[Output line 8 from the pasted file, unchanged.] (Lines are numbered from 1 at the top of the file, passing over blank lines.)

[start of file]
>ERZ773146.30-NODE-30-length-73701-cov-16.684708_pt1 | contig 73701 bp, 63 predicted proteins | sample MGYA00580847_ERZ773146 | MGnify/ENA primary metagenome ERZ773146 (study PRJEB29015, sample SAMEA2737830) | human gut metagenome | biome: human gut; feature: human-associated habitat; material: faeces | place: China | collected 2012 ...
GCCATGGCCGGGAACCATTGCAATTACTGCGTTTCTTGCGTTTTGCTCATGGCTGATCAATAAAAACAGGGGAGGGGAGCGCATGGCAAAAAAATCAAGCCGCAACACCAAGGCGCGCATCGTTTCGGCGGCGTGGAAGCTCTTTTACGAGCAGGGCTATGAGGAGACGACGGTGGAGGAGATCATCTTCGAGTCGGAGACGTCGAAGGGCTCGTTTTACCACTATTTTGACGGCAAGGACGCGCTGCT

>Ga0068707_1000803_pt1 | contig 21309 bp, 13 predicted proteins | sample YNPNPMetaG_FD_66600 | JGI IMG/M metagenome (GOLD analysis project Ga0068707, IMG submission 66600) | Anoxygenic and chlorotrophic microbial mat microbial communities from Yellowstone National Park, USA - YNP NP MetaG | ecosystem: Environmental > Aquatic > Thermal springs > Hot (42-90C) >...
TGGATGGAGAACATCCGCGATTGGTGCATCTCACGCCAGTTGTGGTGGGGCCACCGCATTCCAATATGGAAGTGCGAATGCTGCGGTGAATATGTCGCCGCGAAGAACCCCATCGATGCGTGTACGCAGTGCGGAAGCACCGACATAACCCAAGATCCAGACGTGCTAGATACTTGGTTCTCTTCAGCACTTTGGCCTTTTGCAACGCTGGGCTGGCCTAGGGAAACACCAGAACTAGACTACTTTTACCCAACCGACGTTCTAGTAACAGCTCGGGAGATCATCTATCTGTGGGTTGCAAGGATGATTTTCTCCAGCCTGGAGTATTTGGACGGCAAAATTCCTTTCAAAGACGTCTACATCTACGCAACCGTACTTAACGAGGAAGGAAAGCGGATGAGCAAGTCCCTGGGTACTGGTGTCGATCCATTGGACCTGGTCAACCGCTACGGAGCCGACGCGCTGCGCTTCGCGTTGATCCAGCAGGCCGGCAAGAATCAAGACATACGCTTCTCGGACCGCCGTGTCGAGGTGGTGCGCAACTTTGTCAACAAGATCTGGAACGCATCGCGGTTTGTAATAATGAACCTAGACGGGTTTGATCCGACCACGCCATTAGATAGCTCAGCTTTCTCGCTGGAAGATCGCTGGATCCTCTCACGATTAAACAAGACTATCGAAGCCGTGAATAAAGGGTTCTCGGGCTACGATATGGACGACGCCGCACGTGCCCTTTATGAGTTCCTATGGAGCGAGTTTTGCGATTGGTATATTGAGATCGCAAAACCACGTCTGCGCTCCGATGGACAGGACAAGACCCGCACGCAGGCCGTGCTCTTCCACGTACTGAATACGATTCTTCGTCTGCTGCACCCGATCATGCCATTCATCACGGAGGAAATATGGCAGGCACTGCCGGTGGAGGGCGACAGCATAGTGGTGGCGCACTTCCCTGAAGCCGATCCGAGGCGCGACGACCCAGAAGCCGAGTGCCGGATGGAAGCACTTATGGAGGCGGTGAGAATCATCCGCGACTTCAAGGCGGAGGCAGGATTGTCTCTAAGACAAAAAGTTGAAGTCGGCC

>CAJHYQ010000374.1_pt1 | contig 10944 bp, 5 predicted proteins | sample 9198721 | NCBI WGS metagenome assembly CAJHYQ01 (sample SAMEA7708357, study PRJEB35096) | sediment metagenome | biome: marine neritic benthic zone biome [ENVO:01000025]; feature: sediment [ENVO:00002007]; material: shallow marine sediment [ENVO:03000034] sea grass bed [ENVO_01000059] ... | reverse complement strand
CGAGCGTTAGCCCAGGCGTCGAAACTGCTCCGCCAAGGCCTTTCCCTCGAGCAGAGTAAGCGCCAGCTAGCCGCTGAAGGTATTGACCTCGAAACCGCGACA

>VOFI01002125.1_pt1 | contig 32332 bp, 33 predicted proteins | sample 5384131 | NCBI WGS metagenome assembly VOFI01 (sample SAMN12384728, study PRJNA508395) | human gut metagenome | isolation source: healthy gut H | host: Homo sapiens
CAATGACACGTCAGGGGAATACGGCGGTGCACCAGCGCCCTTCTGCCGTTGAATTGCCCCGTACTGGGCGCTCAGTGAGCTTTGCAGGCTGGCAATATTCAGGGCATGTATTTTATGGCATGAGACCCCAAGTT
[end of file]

CAATGACACGTCAGGGGAATACGGCGGTGCACCAGCGCCCTTCTGCCGTTGAATTGCCCCGTACTGGGCGCTCAGTGAGCTTTGCAGGCTGGCAATATTCAGGGCATGTATTTTATGGCATGAGACCCCAAGTT